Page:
* As Judge Douglas Ginsburg explains:
[Chief Justice John] Marshall’s reasoning [in Marbury v. Madison], however well-accepted, is not without its difficulties. He wrote:
Certainly, all those who have framed written constitutions contemplate them as forming the fundamental and paramount law of the nation, and consequently, the theory of every such government must be, that an act of the legislature,
repugnant to the constitution, is void.
This theory, which Marshall later described as essentially attached to a written constitution, avoids neatly the question who decides whether a law is indeed repugnant to the Constitution. That said, judicial review is with us still, and Marbury v. Madison is a foundation-stone of our legal system, built as it is upon a written constitution. And Chief Justice Marshalls observations about the reason for enacting a written constitution are of great relevance to our topic:
That the people have an original right to establish, for their future government, such principles as, in their opinion, shall most conduce to their own happiness, is the basis on which the whole American fabric has been erected. . . . The powers of the legislature are defined and limited; and that those limits may not be mistaken or forgotten, the constitution is written.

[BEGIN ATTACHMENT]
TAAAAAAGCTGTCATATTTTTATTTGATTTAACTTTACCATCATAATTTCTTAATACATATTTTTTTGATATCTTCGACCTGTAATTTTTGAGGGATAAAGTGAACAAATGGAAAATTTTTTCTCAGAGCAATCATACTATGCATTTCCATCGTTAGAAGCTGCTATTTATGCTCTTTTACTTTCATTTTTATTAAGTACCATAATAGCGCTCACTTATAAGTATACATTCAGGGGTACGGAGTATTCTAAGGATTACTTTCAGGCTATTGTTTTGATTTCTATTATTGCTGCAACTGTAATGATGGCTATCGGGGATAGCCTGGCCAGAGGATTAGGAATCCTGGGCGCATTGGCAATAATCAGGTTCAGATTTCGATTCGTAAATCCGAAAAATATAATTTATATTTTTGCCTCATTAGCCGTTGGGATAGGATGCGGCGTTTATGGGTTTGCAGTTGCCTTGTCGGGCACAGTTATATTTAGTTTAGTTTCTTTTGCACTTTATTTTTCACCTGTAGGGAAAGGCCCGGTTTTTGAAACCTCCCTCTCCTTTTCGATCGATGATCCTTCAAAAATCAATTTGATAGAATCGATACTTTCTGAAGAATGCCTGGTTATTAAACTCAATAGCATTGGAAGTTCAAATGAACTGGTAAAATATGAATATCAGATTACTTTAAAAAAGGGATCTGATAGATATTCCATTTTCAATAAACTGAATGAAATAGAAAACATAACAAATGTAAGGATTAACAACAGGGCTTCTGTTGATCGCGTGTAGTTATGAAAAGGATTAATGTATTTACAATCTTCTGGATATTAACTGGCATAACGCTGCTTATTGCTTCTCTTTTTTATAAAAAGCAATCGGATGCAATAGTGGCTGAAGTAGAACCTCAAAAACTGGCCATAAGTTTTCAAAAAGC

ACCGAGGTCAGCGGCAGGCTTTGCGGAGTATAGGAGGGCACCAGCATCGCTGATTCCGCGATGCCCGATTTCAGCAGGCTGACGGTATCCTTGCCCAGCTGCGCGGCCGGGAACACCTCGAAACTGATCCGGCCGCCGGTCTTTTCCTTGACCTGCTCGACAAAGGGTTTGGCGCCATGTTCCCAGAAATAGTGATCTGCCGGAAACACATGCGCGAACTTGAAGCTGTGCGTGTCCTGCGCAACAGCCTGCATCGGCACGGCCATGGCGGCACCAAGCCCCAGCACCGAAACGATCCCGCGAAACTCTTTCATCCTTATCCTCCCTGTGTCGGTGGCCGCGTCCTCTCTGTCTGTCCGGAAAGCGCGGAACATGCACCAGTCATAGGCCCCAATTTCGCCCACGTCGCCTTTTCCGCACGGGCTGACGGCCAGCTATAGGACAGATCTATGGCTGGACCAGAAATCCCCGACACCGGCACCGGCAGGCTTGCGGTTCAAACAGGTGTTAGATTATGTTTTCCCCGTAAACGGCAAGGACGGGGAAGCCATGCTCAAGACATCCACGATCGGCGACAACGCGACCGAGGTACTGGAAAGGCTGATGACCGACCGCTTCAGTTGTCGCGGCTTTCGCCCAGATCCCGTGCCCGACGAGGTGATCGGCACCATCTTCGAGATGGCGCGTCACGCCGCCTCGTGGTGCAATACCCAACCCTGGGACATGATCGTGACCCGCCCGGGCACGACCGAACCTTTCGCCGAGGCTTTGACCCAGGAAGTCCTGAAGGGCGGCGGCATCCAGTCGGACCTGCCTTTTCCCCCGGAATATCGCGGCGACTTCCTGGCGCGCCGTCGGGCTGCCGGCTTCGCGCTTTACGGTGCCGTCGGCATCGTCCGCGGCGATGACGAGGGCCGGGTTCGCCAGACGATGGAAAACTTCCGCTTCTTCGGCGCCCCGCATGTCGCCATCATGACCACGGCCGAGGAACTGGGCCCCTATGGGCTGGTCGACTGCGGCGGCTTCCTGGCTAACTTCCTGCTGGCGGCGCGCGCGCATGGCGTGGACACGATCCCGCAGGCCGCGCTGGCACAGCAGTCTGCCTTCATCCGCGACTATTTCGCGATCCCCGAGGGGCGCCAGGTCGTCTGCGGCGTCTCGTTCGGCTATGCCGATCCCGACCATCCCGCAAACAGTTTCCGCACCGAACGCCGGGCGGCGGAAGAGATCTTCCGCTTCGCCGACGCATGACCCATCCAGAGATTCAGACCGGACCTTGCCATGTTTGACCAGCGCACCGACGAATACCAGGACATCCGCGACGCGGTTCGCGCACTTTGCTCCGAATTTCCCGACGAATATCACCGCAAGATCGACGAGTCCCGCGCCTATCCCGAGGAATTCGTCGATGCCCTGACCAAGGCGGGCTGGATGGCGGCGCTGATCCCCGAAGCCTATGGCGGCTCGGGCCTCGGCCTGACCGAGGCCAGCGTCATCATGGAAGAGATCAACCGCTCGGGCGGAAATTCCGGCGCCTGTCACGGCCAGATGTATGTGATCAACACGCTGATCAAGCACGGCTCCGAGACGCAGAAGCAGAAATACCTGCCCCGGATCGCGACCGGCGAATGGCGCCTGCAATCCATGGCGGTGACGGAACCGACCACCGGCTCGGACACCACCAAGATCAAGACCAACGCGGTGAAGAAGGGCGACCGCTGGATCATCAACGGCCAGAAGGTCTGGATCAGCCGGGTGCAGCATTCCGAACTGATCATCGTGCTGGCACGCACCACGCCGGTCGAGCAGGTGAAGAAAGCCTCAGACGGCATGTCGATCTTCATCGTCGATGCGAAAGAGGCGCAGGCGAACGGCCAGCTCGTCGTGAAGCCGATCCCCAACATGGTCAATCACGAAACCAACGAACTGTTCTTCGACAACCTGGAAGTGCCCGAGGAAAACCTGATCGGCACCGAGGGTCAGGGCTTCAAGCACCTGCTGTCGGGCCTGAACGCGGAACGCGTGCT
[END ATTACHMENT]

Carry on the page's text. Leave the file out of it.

A written constitution is not without its arguable disadvantages. Indeed, the virtues of such a documentits immutability, its constraint upon government actioncould become drawbacks when rapid action is necessary or desirable. Moreover, a written Constitution imposes upon judges the difficult task of interpreting and applying the text to circumstances that could not have been imagined by the Framers. What role for the First Amendment in regulating the airwaves? Is using thermal imaging technology to penetrate the walls of a home a search? That these questions are difficult, however, does not mean we should give them short shrift and capitulate to those who either do not conceive or care not to apprehend how the constraints of a written Constitution protect our liberty.